In their first Institutional diary, Jindřich Chalupecky Society’s director and curator Karina Kottová reflects on the challenges and responsibilities of the end of last year.
It was a hell of an autumn. Due to the pandemic and the postponement of many programs it so happened that we were running six exhibitions at once, each in a different city, country or even continent. Possibly even some of the large public institutions had less going on. Except for when it comes to comparisons, we are a small team where curating overlaps with production, communication and all the other practicalities that need to be done. We were overwhelmed with responsibilities, finishing one thing and jumping straight to the next, which was already behind schedule. At the peak of all this, our main production manager decided to accept another job offer and left. However understandable in his situation, the rest of the fall was then even crazier – running an open call in between an exhibition installation, stepping in and dividing up his tasks among the rest of us. Out of the many years we have already spent working, creating, succeeding, failing and making mistakes together, this was by far the worst year. Over the course of it, some of us went through major crises within our families or on the personal end, and apparently even our bodies gave out, as one person broke their arm and another twisted their ankle towards the end of the year.
A project near and dear to our hearts, the two final iterations of the exhibition called Beyond Nuclear Family occurred during this time, one part happening in Prague and the other in New York. It was originally supposed to take place back in 2020, but due to Covid-19 it became a pretty long-term endeavor. The project, which challenged the notion of the nuclear family, with its heteronormative and other restrictive qualities, brought us a lot of joy and beautiful encounters, allowed us to get to know artists and collaborators from very colorful and diverse backgrounds. We learned a lot, we got so much inspiration, we felt empowered; all that in an atmosphere of total exhaustion that came close to a collective burnout. What a paradox! Some of us were criticized by our own family members for proclaiming a revolution of family and kinship in a public program while working so hard that we had next to no time to devote to our private lives and to our loved ones. That is not supposed to happen. It’s exactly the opposite of what we hope for in our practice. We believe an art institution based on feminist and ethical values needs to be working well inside out, that the external programs and statements need to clearly correspond to its own inner workings. And although we consider ourselves quite far in our endeavors to put such thoughts into practice, working fairly, collectively and kindly in relation both to others and ourselves, this time the scissors between vision and reality truly swung wide apart.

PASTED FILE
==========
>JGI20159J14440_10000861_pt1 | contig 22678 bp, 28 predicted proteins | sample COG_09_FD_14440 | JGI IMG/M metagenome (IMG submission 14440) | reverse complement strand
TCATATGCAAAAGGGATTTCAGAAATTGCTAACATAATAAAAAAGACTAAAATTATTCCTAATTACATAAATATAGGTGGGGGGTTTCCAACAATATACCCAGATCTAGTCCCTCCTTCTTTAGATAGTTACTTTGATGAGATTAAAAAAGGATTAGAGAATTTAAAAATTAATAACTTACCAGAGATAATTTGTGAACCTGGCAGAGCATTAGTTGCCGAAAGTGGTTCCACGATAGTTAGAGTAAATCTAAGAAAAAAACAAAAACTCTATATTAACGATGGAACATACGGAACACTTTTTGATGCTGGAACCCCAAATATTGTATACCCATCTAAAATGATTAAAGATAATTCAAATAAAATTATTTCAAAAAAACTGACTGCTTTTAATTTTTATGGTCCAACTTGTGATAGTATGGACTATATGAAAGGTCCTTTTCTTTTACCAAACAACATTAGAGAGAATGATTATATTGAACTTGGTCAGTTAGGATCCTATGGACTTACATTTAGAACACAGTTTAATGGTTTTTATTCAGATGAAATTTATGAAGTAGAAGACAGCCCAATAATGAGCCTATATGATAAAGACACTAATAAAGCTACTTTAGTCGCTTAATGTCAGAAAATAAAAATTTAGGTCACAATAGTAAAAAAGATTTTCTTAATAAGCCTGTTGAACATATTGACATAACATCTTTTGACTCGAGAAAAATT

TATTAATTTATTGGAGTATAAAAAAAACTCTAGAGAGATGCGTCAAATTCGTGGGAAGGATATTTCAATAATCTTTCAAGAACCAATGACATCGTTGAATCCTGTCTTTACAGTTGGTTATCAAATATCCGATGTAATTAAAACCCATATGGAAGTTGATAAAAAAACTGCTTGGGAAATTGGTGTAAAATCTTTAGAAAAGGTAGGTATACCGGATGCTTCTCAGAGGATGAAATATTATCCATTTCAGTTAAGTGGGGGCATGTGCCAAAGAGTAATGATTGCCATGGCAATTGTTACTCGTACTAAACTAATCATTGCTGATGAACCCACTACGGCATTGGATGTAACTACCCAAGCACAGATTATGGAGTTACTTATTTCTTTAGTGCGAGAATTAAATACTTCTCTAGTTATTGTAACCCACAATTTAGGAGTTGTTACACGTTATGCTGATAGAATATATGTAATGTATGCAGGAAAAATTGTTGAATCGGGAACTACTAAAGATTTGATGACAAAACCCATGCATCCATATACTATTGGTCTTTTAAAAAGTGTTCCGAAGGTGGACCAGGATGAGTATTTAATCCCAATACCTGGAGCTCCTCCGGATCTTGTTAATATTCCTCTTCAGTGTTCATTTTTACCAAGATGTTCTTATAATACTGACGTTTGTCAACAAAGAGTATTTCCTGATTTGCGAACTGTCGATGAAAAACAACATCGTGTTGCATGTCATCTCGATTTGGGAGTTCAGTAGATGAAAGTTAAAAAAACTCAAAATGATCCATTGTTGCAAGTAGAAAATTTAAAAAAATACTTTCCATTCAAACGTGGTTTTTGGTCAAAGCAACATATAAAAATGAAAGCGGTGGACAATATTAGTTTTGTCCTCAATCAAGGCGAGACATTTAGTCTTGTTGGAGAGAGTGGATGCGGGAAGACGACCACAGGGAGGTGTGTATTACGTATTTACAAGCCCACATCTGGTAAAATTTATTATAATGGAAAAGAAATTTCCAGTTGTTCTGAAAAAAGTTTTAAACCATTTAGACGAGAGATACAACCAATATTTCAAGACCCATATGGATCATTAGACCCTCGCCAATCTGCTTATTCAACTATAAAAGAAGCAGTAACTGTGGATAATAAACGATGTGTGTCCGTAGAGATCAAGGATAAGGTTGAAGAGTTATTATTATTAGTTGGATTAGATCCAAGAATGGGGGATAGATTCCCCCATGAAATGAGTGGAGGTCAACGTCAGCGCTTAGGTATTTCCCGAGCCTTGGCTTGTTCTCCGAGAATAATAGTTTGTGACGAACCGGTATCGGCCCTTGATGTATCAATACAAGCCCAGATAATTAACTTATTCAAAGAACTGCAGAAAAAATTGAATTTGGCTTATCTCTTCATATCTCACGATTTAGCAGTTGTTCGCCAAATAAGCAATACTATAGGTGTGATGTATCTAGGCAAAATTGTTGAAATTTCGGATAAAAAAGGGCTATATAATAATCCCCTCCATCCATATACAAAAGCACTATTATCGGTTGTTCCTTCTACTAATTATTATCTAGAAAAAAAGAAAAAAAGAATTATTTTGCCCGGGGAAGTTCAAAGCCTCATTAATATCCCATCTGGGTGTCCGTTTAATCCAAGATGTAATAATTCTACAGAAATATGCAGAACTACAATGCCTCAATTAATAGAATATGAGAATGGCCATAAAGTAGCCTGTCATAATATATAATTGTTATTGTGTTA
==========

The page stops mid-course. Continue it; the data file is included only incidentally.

What now? The exhibitions are concluded (alongside all those other shows and programs) and through the perspective of the art world, we could probably consider them a success. Even in other, less tangible respects – we still feel the warmth of it, still fueled up by some really beautiful words that came from our collaborators or visitors. We feel that Beyond Nuclear Family was not just another exhibition. If we, as a collective, are a somewhat of a family (with all its joys and downsides), then our chosen family now definitely includes some new members from across Europe and beyond. Sophie Lewis would surely ask us not to use the term “family” for this, as it too much recalls corporate language, restrictive politics, domestic crimes and all the other dark sides that we were also looking into via this project. She wouldn’t go for kin either, possibly rather kith, or comrades, alliances. However we name it, we feel that despite the extreme conditions under which we had to work, we created something that has the potential to last, to be expanded upon. But now, the real work begins – an effort not to just go with the art world flow (or, more precisely, sprint) and quickly replace it with another exhibition, another topic, another set of people; to learn ways to resist the imperatives of growth, success, and peer pressure, to continue what feels meaningful, and especially to find our own pace within it. With the speed of last autumn, even the best things were close to meaning nothing at all. We need to recuperate and learn to work differently, however challenging it is in the society and field we find ourselves in. Let this be our New Year’s resolution for 2023.